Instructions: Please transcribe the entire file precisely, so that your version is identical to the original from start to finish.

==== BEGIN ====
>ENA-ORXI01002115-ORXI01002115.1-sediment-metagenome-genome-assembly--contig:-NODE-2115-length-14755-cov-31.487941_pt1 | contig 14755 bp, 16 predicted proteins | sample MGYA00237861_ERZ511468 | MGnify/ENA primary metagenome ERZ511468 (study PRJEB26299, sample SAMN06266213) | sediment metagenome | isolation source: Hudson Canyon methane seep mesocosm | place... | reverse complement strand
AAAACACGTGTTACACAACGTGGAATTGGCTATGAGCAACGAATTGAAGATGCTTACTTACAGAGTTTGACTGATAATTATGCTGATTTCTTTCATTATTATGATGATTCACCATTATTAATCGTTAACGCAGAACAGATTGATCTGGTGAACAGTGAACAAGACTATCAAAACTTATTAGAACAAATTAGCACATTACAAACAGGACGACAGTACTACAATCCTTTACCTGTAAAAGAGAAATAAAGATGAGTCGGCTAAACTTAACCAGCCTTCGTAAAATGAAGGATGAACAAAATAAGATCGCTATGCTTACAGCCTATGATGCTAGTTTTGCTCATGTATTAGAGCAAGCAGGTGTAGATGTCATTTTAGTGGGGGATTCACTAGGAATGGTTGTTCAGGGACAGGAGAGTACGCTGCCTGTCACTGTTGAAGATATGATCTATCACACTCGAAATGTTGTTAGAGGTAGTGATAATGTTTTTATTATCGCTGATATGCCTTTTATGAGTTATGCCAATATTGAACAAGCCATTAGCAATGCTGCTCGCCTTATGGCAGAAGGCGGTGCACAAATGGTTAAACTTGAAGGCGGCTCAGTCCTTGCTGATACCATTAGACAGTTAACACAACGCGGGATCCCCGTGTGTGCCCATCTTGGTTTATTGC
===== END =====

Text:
>ENA-ORXI01002115-ORXI01002115.1-sediment-metagenome-genome-assembly--contig:-NODE-2115-length-14755-cov-31.487941_pt1 | contig 14755 bp, 16 predicted proteins | sample MGYA00237861_ERZ511468 | MGnify/ENA primary metagenome ERZ511468 (study PRJEB26299, sample SAMN06266213) | sediment metagenome | isolation source: Hudson Canyon methane seep mesocosm | place... | reverse complement strand
AAAACACGTGTTACACAACGTGGAATTGGCTATGAGCAACGAATTGAAGATGCTTACTTACAGAGTTTGACTGATAATTATGCTGATTTCTTTCATTATTATGATGATTCACCATTATTAATCGTTAACGCAGAACAGATTGATCTGGTGAACAGTGAACAAGACTATCAAAACTTATTAGAACAAATTAGCACATTACAAACAGGACGACAGTACTACAATCCTTTACCTGTAAAAGAGAAATAAAGATGAGTCGGCTAAACTTAACCAGCCTTCGTAAAATGAAGGATGAACAAAATAAGATCGCTATGCTTACAGCCTATGATGCTAGTTTTGCTCATGTATTAGAGCAAGCAGGTGTAGATGTCATTTTAGTGGGGGATTCACTAGGAATGGTTGTTCAGGGACAGGAGAGTACGCTGCCTGTCACTGTTGAAGATATGATCTATCACACTCGAAATGTTGTTAGAGGTAGTGATAATGTTTTTATTATCGCTGATATGCCTTTTATGAGTTATGCCAATATTGAACAAGCCATTAGCAATGCTGCTCGCCTTATGGCAGAAGGCGGTGCACAAATGGTTAAACTTGAAGGCGGCTCAGTCCTTGCTGATACCATTAGACAGTTAACACAACGCGGGATCCCCGTGTGTGCCCATCTTGGTTTATTGC